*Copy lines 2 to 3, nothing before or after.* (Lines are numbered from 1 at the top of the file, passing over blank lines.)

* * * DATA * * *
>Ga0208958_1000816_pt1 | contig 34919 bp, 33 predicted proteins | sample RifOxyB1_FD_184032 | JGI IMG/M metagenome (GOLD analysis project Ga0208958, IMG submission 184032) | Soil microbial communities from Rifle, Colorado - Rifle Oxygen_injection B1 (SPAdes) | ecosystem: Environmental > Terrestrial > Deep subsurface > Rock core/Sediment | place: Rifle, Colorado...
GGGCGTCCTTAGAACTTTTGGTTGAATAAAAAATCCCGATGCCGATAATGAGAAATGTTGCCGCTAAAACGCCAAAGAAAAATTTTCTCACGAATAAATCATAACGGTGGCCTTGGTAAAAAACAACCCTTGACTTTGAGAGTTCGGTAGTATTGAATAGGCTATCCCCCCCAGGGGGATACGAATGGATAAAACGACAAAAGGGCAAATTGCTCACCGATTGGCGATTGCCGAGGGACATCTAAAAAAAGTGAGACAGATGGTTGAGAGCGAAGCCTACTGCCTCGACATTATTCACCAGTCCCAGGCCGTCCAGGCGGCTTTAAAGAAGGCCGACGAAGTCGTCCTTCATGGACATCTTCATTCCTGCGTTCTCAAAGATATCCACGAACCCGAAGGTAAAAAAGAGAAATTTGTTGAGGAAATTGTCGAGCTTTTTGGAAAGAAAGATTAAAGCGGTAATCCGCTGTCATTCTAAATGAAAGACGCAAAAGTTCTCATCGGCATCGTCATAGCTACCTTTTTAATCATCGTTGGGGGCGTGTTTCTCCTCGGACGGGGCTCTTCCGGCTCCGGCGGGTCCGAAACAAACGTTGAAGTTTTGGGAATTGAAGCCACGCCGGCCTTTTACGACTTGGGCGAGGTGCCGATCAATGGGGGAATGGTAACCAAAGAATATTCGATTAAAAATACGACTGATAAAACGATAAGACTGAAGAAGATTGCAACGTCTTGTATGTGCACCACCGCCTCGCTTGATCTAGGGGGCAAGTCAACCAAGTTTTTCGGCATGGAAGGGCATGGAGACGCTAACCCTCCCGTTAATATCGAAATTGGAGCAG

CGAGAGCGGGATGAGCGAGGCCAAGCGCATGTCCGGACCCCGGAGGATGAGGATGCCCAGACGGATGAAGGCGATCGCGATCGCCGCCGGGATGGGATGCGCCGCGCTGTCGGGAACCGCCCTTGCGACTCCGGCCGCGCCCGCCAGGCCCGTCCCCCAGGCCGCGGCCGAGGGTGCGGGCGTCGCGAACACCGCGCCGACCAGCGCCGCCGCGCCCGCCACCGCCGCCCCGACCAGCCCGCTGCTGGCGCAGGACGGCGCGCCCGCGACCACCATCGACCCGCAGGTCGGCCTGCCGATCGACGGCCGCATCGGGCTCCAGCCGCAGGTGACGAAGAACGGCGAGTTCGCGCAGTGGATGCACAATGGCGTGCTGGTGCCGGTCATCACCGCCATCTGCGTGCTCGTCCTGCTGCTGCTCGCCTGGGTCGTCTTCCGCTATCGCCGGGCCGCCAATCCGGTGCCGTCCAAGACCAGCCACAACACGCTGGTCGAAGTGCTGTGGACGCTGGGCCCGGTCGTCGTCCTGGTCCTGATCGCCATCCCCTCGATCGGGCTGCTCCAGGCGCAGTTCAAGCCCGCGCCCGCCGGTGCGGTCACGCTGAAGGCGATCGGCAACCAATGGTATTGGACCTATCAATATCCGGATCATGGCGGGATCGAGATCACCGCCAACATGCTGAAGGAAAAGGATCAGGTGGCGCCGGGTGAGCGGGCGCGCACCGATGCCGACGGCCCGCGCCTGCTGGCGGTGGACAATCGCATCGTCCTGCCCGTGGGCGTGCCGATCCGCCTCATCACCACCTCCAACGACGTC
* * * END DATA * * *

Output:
GGGCGTCCTTAGAACTTTTGGTTGAATAAAAAATCCCGATGCCGATAATGAGAAATGTTGCCGCTAAAACGCCAAAGAAAAATTTTCTCACGAATAAATCATAACGGTGGCCTTGGTAAAAAACAACCCTTGACTTTGAGAGTTCGGTAGTATTGAATAGGCTATCCCCCCCAGGGGGATACGAATGGATAAAACGACAAAAGGGCAAATTGCTCACCGATTGGCGATTGCCGAGGGACATCTAAAAAAAGTGAGACAGATGGTTGAGAGCGAAGCCTACTGCCTCGACATTATTCACCAGTCCCAGGCCGTCCAGGCGGCTTTAAAGAAGGCCGACGAAGTCGTCCTTCATGGACATCTTCATTCCTGCGTTCTCAAAGATATCCACGAACCCGAAGGTAAAAAAGAGAAATTTGTTGAGGAAATTGTCGAGCTTTTTGGAAAGAAAGATTAAAGCGGTAATCCGCTGTCATTCTAAATGAAAGACGCAAAAGTTCTCATCGGCATCGTCATAGCTACCTTTTTAATCATCGTTGGGGGCGTGTTTCTCCTCGGACGGGGCTCTTCCGGCTCCGGCGGGTCCGAAACAAACGTTGAAGTTTTGGGAATTGAAGCCACGCCGGCCTTTTACGACTTGGGCGAGGTGCCGATCAATGGGGGAATGGTAACCAAAGAATATTCGATTAAAAATACGACTGATAAAACGATAAGACTGAAGAAGATTGCAACGTCTTGTATGTGCACCACCGCCTCGCTTGATCTAGGGGGCAAGTCAACCAAGTTTTTCGGCATGGAAGGGCATGGAGACGCTAACCCTCCCGTTAATATCGAAATTGGAGCAG

CGAGAGCGGGATGAGCGAGGCCAAGCGCATGTCCGGACCCCGGAGGATGAGGATGCCCAGACGGATGAAGGCGATCGCGATCGCCGCCGGGATGGGATGCGCCGCGCTGTCGGGAACCGCCCTTGCGACTCCGGCCGCGCCCGCCAGGCCCGTCCCCCAGGCCGCGGCCGAGGGTGCGGGCGTCGCGAACACCGCGCCGACCAGCGCCGCCGCGCCCGCCACCGCCGCCCCGACCAGCCCGCTGCTGGCGCAGGACGGCGCGCCCGCGACCACCATCGACCCGCAGGTCGGCCTGCCGATCGACGGCCGCATCGGGCTCCAGCCGCAGGTGACGAAGAACGGCGAGTTCGCGCAGTGGATGCACAATGGCGTGCTGGTGCCGGTCATCACCGCCATCTGCGTGCTCGTCCTGCTGCTGCTCGCCTGGGTCGTCTTCCGCTATCGCCGGGCCGCCAATCCGGTGCCGTCCAAGACCAGCCACAACACGCTGGTCGAAGTGCTGTGGACGCTGGGCCCGGTCGTCGTCCTGGTCCTGATCGCCATCCCCTCGATCGGGCTGCTCCAGGCGCAGTTCAAGCCCGCGCCCGCCGGTGCGGTCACGCTGAAGGCGATCGGCAACCAATGGTATTGGACCTATCAATATCCGGATCATGGCGGGATCGAGATCACCGCCAACATGCTGAAGGAAAAGGATCAGGTGGCGCCGGGTGAGCGGGCGCGCACCGATGCCGACGGCCCGCGCCTGCTGGCGGTGGACAATCGCATCGTCCTGCCCGTGGGCGTGCCGATCCGCCTCATCACCACCTCCAACGACGTC